Pro-Europeans call for new vote

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A first meeting of several to be organised by European Movement

As the Brexit debate reached crisis point this week pro-Europeans took action to lobby for a campaign on a further people’s vote.

Simon van der Slikke, a member of the European Movement (EM) 1066 Branch, organised a meeting at Robertsbridge Village Hall on Saturday, January 12. More are planned in Rye and elsewhere in East Sussex. EM is a cross-party organisation committed to keeping the UK in the EU.

The idea is to gather more local views and pass them on to the media and MPs, hold action days and counter the propaganda (which the group regards as false) of the leave campaign.

The EM1066 Branch was set up to give people in the Bexhill/Battle and Hastings/Rye constituencies the chance to come together at a local level with the opportunity to discuss a campaign for a people’s vote on the final Brexit.

Voices of the people in Bexhill

The aim of EM is to push for voters to take back control to break what they see as the present paralysis of government and opposition not only due to internal dissent, but also by their putting party interest before the welfare of the country.

Speaking to people in the street, members of EM have come to the conclusion that the mood in the country has changed since 2016 and now more people want to remain, having been more informed about the consequences of Brexit, especially of crashing out without a deal.

Voices of the people in Battle

Jonathan Kent, a member of the Bexhill/Battle branch of the Green Party started off the discussion. He felt that the Brexit vote had a lot to do with kicking against the establishment by the people who felt forgotten or disconnected and left behind. He suggested that until everyone can have equal hope, opportunities and aspirations and not be caught up in a divisive economy, there will always be a divided nation.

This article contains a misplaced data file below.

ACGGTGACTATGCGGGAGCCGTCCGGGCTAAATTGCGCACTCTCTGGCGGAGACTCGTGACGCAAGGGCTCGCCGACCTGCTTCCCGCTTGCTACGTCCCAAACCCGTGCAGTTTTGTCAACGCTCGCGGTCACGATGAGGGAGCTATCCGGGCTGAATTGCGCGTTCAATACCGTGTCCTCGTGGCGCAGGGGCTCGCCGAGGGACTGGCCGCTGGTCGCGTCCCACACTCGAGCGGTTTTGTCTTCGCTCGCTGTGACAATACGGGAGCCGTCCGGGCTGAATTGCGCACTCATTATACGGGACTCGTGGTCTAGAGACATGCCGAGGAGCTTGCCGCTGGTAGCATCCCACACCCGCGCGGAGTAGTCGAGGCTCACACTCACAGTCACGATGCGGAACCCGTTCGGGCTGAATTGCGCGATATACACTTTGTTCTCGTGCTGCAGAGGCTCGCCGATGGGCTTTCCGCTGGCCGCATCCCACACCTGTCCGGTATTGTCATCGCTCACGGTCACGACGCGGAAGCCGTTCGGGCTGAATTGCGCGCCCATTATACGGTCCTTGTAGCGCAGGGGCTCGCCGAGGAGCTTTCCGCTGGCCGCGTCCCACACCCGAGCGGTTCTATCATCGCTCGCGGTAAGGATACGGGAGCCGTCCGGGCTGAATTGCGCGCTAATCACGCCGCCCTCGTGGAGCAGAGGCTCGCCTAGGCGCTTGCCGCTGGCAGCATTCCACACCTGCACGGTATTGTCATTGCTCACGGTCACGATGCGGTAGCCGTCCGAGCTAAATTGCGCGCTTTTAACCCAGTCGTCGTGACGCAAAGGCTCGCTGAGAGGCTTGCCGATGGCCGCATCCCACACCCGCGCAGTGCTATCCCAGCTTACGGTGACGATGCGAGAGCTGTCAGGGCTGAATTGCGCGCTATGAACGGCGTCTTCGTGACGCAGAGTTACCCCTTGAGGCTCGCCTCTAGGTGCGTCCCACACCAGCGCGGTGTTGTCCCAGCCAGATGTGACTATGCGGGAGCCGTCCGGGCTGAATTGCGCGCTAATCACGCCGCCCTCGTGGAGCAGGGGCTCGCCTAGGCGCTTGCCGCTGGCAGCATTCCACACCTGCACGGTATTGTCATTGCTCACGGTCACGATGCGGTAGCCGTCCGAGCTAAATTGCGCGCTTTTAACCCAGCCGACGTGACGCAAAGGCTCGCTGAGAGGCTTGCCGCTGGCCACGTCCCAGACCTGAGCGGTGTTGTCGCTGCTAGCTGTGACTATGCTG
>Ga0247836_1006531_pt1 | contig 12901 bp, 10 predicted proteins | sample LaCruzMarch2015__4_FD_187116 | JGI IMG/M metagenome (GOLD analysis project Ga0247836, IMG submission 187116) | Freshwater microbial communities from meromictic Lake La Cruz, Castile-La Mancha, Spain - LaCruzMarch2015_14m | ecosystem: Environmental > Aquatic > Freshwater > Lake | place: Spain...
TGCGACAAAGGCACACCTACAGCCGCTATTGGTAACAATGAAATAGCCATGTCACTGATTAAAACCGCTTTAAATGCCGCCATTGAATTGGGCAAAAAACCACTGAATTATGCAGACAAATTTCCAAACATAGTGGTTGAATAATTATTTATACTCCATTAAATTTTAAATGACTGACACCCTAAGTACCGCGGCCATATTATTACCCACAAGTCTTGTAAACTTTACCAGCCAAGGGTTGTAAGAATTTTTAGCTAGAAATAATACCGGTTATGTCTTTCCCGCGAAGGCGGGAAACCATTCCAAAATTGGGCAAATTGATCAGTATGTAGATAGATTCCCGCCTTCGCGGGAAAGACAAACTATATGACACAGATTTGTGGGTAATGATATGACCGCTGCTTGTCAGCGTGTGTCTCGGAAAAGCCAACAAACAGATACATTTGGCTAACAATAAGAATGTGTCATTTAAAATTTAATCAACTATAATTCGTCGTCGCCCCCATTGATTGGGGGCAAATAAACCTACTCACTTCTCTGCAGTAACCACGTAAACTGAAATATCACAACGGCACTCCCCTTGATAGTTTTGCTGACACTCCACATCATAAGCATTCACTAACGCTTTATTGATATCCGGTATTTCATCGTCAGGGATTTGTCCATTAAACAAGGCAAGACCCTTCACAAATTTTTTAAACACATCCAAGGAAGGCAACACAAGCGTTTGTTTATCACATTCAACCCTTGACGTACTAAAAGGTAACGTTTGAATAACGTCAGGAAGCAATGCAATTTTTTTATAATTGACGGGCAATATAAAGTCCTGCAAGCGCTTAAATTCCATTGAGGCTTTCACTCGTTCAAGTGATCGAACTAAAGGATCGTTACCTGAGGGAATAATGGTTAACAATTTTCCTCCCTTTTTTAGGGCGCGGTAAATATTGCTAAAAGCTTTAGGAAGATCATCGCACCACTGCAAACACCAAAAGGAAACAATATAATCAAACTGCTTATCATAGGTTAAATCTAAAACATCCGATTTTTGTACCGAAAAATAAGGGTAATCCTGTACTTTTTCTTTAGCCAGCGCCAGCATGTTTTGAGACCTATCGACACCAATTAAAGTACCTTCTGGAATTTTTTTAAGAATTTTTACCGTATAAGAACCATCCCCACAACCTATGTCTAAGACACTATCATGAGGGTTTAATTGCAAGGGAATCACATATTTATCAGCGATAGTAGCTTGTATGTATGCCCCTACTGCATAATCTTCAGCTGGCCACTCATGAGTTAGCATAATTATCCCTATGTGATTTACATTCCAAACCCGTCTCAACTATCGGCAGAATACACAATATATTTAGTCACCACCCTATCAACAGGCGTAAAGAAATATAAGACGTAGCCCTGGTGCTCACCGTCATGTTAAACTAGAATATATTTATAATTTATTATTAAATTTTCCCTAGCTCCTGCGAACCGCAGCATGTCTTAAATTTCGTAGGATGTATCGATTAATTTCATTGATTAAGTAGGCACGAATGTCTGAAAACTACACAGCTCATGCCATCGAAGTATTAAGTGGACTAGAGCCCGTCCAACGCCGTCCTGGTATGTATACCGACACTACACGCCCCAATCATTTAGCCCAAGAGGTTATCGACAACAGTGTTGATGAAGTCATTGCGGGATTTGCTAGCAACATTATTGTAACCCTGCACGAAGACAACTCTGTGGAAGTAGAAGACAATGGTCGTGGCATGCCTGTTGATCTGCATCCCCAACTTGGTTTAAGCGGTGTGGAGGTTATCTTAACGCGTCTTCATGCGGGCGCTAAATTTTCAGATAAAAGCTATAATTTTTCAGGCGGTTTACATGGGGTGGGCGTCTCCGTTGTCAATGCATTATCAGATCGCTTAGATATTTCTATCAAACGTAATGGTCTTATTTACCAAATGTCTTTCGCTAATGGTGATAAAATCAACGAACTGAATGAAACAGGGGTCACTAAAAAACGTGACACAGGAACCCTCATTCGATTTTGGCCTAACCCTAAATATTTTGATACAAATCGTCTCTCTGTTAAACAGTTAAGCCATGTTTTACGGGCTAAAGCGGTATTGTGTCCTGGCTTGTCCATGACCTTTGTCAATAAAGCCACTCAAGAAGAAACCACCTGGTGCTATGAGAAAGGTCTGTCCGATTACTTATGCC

EM set up a working group to choose about 14 questions from the many sent in by members to put to Rye MP Amber Rudd. The audience was told that she said it was refreshing having an open discussion on the Brexit issue rather than the constant pressure from single-minded Brexiteers. However, Amber Rudd kept to the party line and the working group felt that, like many other MPs, their opinions will be kept under wraps until after the this week’s voting. Amber Rudd did campaign to remain but was clear that it was important not to deny the democratic process leading to the leave vote.

From the questions and answers it could be deduced that the audience was mostly in favour of EM’s aims and that they felt a ‘no deal’ would be the most damaging of all. As there is fear of unrest should another referendum be put in place to stop Brexit it was suggested that the government come up with different solutions to be considered.

It was also suggested from the floor that if Labour leader Jeremy Corbyn should get a chance to propose a new deal, the 27 EU member countries would need to agree again, which is unlikely to happen, although the European Court of Justice has indicated that article 50 could be cancelled without their agreement.